Learn to read the staff
The guitar is a unique instrument because you can play the same melody in several different positions on the neck. Tab only offers you one example, learn to read and choose yourself where to play the given phrase. I end up repositioning most stuff I learn from tab.
# 5
Josh Redstone
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Josh Redstone
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09/28/2002 3:21 am
I believe that is actually what tab is for. There are many of the same notes that can be played at different locations on the neck. Tab is one way of showing you where to play the notes. Thats why there is no info on rhythm or timing, it was never meant for exclusive use for writting down songs or sightreading. It is an aid in reading standard notation.
I believe one of the reasons for its surprising popularity is the fact that it is so easy to write on the internet, just lines and numbers. I always thought it would be cool if there was a typing program that allowed you to do standard notation over the web or something.
And God said, 'Let there be rock!'
-And it was good
# 6
iiholly
hmm
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iiholly
hmm
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10/01/2002 11:43 pm
Either one works... but I don't like reading music while playing unless I just learned the song.

# 7
malweth
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malweth
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10/02/2002 10:54 am
I definitely agree with that - memorization is the best way to play. I don't know anything yet, though - so the issue arises ;)

Part II to this question: (This came up in my lesson yesterday). How do you look at [large] chords? Do you read them on the staff (like you would if playing piano/keyboard) or do you only play large chords by name (D7, G, etc)? This came up because I've been learning to play chords by name, and the book I'm going out of started an intro to chords using only 3 and 4 strings (i.e. G and G7 on only the top 3 strings).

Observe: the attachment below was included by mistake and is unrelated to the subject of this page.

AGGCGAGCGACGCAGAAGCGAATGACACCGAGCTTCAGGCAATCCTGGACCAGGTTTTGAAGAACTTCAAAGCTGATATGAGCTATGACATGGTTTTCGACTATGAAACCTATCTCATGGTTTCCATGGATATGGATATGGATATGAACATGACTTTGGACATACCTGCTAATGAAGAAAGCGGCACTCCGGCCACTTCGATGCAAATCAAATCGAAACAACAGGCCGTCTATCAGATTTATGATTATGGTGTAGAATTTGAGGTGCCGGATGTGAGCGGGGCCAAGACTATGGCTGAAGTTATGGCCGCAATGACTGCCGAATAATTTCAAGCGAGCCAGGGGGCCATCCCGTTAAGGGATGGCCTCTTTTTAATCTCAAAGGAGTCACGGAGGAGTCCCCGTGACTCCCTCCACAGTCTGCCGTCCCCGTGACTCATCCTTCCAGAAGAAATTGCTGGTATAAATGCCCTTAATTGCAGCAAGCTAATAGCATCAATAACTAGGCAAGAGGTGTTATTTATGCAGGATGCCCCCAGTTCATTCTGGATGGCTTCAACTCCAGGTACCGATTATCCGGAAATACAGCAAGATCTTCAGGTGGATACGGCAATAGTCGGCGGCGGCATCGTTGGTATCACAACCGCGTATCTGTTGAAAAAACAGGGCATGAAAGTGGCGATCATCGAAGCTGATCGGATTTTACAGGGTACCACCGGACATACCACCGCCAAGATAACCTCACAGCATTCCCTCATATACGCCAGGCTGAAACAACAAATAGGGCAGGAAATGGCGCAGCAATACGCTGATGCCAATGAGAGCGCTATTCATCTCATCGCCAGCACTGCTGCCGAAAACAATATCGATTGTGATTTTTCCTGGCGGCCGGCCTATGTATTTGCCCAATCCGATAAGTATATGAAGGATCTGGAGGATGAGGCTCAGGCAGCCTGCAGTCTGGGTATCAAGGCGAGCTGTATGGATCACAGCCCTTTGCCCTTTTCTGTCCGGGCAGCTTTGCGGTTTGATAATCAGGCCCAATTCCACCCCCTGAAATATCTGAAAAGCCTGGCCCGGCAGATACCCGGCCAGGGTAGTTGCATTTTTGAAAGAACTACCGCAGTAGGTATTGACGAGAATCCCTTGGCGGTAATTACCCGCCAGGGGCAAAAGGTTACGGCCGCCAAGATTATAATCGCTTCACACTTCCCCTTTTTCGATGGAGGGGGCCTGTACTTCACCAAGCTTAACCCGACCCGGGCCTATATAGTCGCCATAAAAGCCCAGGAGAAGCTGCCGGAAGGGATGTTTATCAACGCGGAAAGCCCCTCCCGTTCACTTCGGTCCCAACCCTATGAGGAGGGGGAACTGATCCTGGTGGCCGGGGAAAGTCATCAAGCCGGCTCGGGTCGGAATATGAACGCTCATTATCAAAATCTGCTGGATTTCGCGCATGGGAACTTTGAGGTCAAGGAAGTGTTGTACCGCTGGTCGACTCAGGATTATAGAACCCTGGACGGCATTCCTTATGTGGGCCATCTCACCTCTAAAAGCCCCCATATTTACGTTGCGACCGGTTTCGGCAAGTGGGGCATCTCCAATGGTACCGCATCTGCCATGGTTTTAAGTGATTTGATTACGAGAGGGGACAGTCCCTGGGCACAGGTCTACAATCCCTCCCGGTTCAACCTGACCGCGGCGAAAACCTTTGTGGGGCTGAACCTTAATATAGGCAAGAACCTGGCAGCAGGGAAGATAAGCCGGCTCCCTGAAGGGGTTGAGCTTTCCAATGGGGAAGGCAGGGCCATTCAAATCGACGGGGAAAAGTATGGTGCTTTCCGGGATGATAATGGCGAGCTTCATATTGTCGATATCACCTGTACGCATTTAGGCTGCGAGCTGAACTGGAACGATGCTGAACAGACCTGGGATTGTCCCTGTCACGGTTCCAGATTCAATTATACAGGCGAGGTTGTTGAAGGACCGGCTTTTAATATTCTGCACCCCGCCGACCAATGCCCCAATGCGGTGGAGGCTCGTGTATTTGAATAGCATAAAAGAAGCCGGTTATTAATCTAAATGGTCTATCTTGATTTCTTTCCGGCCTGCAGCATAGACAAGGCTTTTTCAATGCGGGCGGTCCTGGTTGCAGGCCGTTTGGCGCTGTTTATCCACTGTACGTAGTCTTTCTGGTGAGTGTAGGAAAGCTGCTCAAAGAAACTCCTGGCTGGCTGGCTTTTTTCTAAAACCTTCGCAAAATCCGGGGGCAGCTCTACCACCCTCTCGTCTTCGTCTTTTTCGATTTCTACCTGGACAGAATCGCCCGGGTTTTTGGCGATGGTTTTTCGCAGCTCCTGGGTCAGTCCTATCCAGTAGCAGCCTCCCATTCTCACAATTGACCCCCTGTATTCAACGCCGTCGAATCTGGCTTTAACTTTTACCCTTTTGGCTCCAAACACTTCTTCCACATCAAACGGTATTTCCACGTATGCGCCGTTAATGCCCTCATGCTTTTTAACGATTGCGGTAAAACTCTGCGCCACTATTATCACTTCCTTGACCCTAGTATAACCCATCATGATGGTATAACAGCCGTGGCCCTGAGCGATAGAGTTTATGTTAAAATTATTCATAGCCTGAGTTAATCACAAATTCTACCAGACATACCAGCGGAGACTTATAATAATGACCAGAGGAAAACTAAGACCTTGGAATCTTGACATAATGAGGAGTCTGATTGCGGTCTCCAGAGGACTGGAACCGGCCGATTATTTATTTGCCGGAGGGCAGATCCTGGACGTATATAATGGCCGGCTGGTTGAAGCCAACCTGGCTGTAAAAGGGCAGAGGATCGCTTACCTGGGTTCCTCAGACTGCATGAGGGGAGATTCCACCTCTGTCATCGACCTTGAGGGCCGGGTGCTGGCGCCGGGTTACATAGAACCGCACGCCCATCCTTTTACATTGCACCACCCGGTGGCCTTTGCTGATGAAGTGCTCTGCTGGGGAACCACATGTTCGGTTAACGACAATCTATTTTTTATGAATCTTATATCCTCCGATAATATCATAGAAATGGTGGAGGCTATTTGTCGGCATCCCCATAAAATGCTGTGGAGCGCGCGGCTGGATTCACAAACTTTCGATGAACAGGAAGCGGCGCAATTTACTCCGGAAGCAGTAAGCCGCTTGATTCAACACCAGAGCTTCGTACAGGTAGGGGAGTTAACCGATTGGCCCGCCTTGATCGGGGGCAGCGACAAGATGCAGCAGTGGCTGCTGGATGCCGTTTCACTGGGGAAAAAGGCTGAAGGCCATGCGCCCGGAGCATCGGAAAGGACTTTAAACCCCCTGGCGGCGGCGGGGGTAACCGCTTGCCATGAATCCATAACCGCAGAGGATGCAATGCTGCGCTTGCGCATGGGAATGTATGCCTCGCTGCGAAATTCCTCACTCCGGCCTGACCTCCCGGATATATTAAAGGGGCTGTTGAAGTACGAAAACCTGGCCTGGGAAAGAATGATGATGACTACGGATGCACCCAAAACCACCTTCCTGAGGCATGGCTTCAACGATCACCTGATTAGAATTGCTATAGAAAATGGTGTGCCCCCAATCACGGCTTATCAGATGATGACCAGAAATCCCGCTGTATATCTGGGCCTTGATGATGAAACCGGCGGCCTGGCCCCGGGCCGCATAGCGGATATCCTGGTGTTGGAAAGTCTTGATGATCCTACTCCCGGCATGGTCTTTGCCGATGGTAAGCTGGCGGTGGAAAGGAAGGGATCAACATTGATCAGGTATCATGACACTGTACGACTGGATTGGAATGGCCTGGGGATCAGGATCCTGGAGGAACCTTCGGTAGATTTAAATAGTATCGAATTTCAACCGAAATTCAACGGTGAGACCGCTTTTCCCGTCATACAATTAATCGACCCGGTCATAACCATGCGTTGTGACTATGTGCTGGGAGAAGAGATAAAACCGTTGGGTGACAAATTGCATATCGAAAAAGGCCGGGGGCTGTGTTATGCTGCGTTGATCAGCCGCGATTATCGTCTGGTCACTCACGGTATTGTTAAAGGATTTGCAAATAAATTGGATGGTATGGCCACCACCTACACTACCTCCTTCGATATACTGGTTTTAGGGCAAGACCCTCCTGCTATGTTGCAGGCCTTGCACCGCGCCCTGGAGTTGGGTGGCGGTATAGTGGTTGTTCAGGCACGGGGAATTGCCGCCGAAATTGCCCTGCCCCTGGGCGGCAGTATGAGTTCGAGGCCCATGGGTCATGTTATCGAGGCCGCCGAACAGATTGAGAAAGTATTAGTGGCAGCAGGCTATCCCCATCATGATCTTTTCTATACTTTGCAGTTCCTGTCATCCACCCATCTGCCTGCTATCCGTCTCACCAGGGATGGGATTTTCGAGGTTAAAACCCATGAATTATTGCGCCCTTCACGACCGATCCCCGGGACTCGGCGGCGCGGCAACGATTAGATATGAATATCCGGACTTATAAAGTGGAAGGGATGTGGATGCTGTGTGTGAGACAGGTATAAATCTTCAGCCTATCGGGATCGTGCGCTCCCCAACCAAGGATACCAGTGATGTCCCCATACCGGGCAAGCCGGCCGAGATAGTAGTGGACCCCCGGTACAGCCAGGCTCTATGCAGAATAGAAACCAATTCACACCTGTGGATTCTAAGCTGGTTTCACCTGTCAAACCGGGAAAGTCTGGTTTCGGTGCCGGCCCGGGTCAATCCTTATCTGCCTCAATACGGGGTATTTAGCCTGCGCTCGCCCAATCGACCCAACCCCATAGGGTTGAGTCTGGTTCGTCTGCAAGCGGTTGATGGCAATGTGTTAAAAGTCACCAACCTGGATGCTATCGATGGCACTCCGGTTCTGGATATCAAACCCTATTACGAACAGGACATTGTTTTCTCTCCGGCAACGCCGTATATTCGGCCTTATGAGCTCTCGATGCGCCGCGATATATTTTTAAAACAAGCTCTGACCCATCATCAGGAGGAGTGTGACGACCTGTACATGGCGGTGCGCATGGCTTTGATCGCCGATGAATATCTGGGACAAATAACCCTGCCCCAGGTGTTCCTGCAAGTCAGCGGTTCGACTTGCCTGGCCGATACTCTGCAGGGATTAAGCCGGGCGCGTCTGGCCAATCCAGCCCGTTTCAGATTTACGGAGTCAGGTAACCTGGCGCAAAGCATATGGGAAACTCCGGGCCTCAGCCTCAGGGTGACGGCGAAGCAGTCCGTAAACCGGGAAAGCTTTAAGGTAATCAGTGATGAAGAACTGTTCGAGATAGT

# 8
iiholly
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iiholly
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10/03/2002 1:41 am
Yay, some1 agreed with me.

# 9
Josh Redstone
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Josh Redstone
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10/04/2002 10:26 pm
But thats why people sight read. To learn songs.
And God said, 'Let there be rock!'
-And it was good
# 10
iiholly
hmm
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iiholly
hmm
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10/04/2002 11:15 pm
I know when I played violin that I sight readed pretty much the whole time, but that was many moons ago. Also, I know a lot of people that do sight read all the time. Maybe most people in the guitar world don't sight read, unless they're learning songs, but there are always the exceptions.

# 11
Josh Redstone
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Josh Redstone
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10/04/2002 11:27 pm
I've known a lot of guitar players. There are tons of em at this new school I'm at. I'm not trying to put anyone down here, but the ones who can read and have a good understanding of theory are generally better than the ones who cant.
And God said, 'Let there be rock!'
-And it was good
# 12